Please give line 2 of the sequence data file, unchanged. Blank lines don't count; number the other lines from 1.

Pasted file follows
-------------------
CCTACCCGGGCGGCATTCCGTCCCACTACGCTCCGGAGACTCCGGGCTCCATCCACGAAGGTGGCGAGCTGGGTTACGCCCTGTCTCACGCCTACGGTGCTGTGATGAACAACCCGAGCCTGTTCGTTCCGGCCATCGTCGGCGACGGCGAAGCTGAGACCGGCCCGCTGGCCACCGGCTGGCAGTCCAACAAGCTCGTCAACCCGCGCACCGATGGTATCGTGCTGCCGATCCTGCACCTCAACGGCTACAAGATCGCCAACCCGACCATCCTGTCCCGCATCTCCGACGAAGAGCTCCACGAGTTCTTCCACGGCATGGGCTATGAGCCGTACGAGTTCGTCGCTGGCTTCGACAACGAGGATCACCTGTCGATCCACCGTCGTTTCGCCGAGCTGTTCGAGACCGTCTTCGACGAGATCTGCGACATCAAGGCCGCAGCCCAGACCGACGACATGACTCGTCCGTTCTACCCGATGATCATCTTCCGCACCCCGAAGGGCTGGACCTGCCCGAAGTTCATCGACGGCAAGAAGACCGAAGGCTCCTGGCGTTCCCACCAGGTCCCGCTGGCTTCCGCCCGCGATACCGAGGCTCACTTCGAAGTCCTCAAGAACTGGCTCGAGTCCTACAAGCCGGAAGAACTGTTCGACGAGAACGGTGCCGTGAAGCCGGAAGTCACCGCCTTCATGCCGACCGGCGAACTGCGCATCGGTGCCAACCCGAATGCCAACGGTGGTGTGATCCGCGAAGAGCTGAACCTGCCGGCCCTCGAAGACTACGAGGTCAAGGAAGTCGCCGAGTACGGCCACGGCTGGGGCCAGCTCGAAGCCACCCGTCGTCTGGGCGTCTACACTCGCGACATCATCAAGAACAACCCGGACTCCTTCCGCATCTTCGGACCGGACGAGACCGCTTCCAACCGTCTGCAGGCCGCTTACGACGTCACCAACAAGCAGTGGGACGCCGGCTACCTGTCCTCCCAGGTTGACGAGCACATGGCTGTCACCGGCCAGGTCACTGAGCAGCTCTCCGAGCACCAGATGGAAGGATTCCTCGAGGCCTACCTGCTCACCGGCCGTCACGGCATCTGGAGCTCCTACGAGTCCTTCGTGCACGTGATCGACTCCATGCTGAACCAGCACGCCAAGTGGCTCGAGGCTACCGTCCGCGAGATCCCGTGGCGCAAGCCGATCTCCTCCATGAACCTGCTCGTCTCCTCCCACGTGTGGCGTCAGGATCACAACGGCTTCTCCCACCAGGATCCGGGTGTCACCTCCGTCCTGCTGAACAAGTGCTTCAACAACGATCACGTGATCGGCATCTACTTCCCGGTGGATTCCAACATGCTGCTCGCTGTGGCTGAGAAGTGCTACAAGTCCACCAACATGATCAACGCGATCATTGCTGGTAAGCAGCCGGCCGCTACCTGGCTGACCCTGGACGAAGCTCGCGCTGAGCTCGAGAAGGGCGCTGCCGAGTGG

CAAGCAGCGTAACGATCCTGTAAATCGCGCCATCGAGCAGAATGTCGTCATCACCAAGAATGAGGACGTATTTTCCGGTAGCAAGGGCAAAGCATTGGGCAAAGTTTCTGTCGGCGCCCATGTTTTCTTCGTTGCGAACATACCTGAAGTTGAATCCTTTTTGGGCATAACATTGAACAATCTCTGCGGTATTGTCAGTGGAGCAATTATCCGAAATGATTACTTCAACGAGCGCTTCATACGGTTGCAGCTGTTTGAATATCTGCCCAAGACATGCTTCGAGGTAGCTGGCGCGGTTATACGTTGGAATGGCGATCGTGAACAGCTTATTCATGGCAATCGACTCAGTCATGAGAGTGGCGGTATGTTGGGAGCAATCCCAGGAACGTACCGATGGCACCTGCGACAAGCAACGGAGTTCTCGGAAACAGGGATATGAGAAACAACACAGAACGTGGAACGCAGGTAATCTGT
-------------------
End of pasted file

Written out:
CAAGCAGCGTAACGATCCTGTAAATCGCGCCATCGAGCAGAATGTCGTCATCACCAAGAATGAGGACGTATTTTCCGGTAGCAAGGGCAAAGCATTGGGCAAAGTTTCTGTCGGCGCCCATGTTTTCTTCGTTGCGAACATACCTGAAGTTGAATCCTTTTTGGGCATAACATTGAACAATCTCTGCGGTATTGTCAGTGGAGCAATTATCCGAAATGATTACTTCAACGAGCGCTTCATACGGTTGCAGCTGTTTGAATATCTGCCCAAGACATGCTTCGAGGTAGCTGGCGCGGTTATACGTTGGAATGGCGATCGTGAACAGCTTATTCATGGCAATCGACTCAGTCATGAGAGTGGCGGTATGTTGGGAGCAATCCCAGGAACGTACCGATGGCACCTGCGACAAGCAACGGAGTTCTCGGAAACAGGGATATGAGAAACAACACAGAACGTGGAACGCAGGTAATCTGT